Authors: Page, Kelly.
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Responding to Activism (ICA-15-11621)
6
A cooperative problem-solving strategy reflects a willingness to jointly define problems and solutions
to problems. Messages derived from this strategy are characterized by an open exchange of information to
establish a common definition of the problem, common goals, and to share positions and responsibilities
about the issue. These strategies use inclusive symbols, such as ‘we.’ This strategy reflects characteristics
of J. E. Grunig’s (1992) two-way symmetrical model in that there is a sense of interdependence among
the organization and its publics. Cooperation is effective when an organization and its target public feel a
need for each other’s participation in identification of problems and development of alternative solutions.
Although research on the taxonomy of public relations strategies is limited, the findings of several
studies indicate that it is a valid conceptualization of the public relations behavior of organizations (Page
& Hazleton, 1999; Page, 2000a, 2000b). Page and Hazleton (1999) found that the seven strategies have
unique usage characteristics, meaning organizations use some strategies more than others and some not at
all, depending on the situation. Specifically, persuasive and informative strategies were found to be the
most frequently used strategies in organizations. Coercive and bargaining strategies were found to be the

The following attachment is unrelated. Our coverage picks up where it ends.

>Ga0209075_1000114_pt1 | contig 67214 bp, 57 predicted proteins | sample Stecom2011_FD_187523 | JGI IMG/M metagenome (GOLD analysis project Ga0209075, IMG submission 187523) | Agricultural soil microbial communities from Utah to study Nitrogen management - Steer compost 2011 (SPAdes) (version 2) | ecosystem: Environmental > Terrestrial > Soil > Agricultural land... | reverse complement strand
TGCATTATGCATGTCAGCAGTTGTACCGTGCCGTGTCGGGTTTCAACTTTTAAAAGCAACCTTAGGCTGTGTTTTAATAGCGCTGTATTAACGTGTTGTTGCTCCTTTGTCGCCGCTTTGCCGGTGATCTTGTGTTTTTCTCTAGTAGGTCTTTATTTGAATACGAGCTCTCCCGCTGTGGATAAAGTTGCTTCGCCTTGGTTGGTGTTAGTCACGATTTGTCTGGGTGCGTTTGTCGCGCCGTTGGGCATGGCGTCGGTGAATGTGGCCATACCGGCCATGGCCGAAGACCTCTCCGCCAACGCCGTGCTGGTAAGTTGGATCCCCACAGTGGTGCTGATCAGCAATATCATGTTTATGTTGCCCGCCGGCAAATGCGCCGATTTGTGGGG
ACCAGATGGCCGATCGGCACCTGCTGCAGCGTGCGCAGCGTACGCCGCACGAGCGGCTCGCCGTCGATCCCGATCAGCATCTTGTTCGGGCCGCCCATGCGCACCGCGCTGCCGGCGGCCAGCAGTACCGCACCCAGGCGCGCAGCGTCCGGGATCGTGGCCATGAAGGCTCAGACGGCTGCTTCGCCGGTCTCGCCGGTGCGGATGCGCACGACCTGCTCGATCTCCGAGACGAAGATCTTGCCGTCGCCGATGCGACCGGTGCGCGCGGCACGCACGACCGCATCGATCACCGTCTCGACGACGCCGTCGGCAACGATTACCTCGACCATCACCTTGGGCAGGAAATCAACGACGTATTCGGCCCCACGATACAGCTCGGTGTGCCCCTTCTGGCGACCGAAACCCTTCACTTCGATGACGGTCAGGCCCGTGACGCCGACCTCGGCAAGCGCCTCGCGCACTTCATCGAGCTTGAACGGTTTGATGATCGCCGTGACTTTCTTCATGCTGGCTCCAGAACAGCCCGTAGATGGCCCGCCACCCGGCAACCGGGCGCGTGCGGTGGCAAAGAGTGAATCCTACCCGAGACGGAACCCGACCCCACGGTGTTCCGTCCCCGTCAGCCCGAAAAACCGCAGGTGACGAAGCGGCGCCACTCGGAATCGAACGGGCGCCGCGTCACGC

least often used. Subsequent research measuring frequency of strategy use produced similar results (Page,
2000a; 2000b). In addition, research suggests that the use and effectiveness of public relations strategies
depends on the characteristics of the public to whom the strategy is directed (Page & Hazleton, 1999).
Hazleton and Long’s Public Relations Process Model offers a promising theoretical framework for
the study of public relations strategy use in organizations. However, in order for the model and its
taxonomy to find value in practice, research is needed that examines the influence strategies have on
target publics. The theory of reasoned action provides a framework conducive to such an examination.
Theory of Reasoned Action
The theory of reasoned action provides a model for measuring people’s beliefs, attitudes, and
intentions toward a behavior in order to predict their actual behavior (Fishbein & Ajzen, 1975; Ajzen &
Fishbein, 1980). The theory specifies that: (1) behavior is determined by intention to engage in behavior,
(2) intention is determined by attitude toward the behavior and subjective norm, (3) attitude is determined
by behavioral beliefs and evaluations of the salient outcomes, and (4) subjective norm is determined by
normative beliefs and motivation to comply with the salient referents (Fishbein & Ajzen, 1975). The
theory assumes that attitude and behavior are related because humans are rational beings who
systematically process the information available to them in a reasonable way to arrive at a behavioral
decision (Fishbein, 1980). In most cases, people act consistently with their stated attitude (Fishbein &
Ajzen, 1975; Ajzen & Fishbein, 1980).
According to the theory, the immediate determinant of a person’s overt behavior is the person’s
intention to perform the behavior. Behavioral intention is a function of an individual’s attitude toward the
behavior and an individual’s subjective norm with respect to the behavior (Petty & Cacioppo, 1996).